A heart transplant costs around 1.2 million dollars. That figure is completely out of reach for someone living in poverty. Even people in the middle class cannot afford that unless they have an excellent health care plan. Yet this is not a problem for Elon Musk, Mark Zuckerberg, and Bill Gates. Together, these three men have over 100 billion dollars.
Elon Musk, Mark Zuckerberg, and Bill Gates could do something about this inequality today. Each man could agree to keep 10 million dollars to continue living a life of great comfort and then give away the remaining money to pay for transplants for the poor. 100 billion dollars buys you about 100,000 heart transplants (currently, there are about 3500 heart transplants a year, worldwide).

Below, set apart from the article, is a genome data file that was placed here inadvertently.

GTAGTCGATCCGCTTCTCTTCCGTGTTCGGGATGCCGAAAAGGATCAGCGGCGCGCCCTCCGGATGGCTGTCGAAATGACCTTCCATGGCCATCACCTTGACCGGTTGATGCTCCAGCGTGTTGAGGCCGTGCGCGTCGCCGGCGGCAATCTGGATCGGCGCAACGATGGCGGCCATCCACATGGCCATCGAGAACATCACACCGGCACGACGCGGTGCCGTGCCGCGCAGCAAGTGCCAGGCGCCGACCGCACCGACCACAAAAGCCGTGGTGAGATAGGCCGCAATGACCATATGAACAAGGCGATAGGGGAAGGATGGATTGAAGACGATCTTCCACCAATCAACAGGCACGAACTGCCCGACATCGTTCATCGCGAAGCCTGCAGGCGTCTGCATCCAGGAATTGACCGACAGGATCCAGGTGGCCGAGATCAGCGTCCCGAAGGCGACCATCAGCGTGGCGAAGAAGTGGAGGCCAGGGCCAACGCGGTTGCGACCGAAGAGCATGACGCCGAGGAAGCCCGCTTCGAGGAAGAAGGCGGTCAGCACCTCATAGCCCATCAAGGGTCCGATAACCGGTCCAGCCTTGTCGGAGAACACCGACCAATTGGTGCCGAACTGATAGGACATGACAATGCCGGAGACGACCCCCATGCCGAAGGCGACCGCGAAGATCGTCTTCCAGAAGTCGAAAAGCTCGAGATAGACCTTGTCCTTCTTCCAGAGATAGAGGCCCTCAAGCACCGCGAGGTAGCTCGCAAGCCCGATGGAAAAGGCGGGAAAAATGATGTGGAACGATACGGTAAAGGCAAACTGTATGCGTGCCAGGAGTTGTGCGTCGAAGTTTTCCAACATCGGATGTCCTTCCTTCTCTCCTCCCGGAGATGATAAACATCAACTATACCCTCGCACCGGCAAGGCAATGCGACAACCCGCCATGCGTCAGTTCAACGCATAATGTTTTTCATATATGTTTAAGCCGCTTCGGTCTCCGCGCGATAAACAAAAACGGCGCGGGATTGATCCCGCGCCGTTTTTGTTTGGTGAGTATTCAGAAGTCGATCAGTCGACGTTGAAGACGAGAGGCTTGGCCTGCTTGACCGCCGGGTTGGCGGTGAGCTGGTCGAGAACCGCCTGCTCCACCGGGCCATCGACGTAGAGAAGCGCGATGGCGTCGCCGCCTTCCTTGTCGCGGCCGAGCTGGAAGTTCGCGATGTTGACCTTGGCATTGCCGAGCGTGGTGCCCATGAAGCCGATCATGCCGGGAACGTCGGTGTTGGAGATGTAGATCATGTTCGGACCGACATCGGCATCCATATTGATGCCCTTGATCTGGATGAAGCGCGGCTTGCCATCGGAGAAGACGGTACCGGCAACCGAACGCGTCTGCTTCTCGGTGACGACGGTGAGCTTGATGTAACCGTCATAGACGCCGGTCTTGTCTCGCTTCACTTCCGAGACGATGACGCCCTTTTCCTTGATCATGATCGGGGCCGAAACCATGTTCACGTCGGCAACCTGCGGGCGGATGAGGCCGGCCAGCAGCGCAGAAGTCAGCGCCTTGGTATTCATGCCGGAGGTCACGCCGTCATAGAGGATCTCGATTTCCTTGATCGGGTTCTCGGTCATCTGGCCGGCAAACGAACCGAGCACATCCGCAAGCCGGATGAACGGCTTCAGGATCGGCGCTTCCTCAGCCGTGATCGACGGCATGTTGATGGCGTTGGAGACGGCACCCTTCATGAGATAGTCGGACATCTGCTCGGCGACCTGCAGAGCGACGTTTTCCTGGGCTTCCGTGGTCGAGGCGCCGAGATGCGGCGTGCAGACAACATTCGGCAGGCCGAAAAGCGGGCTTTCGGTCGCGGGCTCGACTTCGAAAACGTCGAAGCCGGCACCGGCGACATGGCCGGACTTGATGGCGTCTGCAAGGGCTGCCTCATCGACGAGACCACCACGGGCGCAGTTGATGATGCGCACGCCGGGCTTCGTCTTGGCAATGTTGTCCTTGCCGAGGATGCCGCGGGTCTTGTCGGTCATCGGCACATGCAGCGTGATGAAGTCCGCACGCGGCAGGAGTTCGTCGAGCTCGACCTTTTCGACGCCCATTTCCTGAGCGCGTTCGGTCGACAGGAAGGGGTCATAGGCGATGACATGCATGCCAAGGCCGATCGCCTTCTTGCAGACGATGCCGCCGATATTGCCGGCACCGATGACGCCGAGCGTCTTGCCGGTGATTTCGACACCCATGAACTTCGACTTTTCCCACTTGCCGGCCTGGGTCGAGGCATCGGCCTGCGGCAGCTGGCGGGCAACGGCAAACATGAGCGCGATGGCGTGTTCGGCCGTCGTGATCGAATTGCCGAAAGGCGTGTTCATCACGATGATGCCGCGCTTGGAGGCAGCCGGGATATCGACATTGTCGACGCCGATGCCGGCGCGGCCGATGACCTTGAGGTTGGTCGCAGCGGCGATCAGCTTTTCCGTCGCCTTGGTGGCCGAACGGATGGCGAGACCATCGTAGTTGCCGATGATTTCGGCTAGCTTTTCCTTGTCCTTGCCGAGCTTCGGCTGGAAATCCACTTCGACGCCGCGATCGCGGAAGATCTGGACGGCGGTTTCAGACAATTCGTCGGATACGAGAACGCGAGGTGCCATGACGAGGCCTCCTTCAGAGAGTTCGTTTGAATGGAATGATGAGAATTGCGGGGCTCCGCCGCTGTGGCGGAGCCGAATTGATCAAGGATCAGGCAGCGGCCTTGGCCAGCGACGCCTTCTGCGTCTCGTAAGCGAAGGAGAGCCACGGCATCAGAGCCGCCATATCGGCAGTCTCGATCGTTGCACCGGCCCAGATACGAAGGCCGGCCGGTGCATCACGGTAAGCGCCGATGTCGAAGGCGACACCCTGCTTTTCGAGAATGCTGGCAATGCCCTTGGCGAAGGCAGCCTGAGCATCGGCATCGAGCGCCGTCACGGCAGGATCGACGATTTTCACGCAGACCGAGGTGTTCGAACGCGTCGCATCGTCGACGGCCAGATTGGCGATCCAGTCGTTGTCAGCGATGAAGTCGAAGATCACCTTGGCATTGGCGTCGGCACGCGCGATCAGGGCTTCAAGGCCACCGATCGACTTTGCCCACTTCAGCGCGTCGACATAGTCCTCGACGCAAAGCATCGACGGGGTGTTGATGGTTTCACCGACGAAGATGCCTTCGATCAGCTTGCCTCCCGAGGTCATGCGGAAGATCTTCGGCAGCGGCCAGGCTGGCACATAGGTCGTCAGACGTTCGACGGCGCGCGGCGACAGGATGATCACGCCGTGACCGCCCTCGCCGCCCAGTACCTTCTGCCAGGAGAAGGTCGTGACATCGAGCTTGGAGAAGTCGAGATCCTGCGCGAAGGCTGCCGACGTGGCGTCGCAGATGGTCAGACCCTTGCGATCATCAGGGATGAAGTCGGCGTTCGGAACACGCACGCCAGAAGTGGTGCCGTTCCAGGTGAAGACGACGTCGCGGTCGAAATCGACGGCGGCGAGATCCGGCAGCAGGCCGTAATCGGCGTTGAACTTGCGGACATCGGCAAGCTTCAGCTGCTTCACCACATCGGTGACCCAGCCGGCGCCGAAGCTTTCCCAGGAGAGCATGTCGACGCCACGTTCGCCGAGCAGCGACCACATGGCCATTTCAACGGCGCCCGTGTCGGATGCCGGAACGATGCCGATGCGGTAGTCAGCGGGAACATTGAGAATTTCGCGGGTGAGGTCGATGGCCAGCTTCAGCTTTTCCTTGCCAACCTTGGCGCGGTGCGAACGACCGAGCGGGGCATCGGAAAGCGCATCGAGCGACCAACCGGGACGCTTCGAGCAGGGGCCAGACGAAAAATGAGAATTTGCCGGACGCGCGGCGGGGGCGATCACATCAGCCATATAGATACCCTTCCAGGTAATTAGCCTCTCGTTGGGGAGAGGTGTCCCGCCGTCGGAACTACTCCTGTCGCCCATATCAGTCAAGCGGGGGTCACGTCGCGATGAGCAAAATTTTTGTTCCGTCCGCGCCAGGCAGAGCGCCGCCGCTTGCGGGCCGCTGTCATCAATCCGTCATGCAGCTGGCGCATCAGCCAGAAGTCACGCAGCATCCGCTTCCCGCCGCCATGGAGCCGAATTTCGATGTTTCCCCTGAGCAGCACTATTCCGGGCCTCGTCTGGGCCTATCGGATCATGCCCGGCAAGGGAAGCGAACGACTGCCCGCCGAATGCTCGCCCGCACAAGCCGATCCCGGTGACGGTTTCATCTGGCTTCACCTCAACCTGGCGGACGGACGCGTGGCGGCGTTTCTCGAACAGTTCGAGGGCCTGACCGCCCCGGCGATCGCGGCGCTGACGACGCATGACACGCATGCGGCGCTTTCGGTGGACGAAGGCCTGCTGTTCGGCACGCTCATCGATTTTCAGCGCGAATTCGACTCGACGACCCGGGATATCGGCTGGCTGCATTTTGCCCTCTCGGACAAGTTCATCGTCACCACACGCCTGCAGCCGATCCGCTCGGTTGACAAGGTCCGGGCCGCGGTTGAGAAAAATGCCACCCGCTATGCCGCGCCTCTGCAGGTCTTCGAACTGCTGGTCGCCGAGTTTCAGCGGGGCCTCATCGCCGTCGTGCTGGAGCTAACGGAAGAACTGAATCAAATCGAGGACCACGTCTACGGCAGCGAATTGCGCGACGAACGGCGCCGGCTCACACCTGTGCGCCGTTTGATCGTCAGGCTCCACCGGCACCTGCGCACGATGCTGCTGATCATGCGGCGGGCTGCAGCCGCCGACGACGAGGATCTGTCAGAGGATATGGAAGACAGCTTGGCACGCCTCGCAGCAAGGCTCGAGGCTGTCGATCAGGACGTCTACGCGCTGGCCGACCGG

Of course, very few people expect the “liberal-leaning” new generation of rich people to give up most of their money to make such life extension technology more available and equally accessible for it runs contrary to human nature. The reason why Elon Musk, Mark Zuckerberg, and Bill Gates won’t part with so much money is because money represents power and influence. And it’s a rare human being who voluntarily relinquishes power.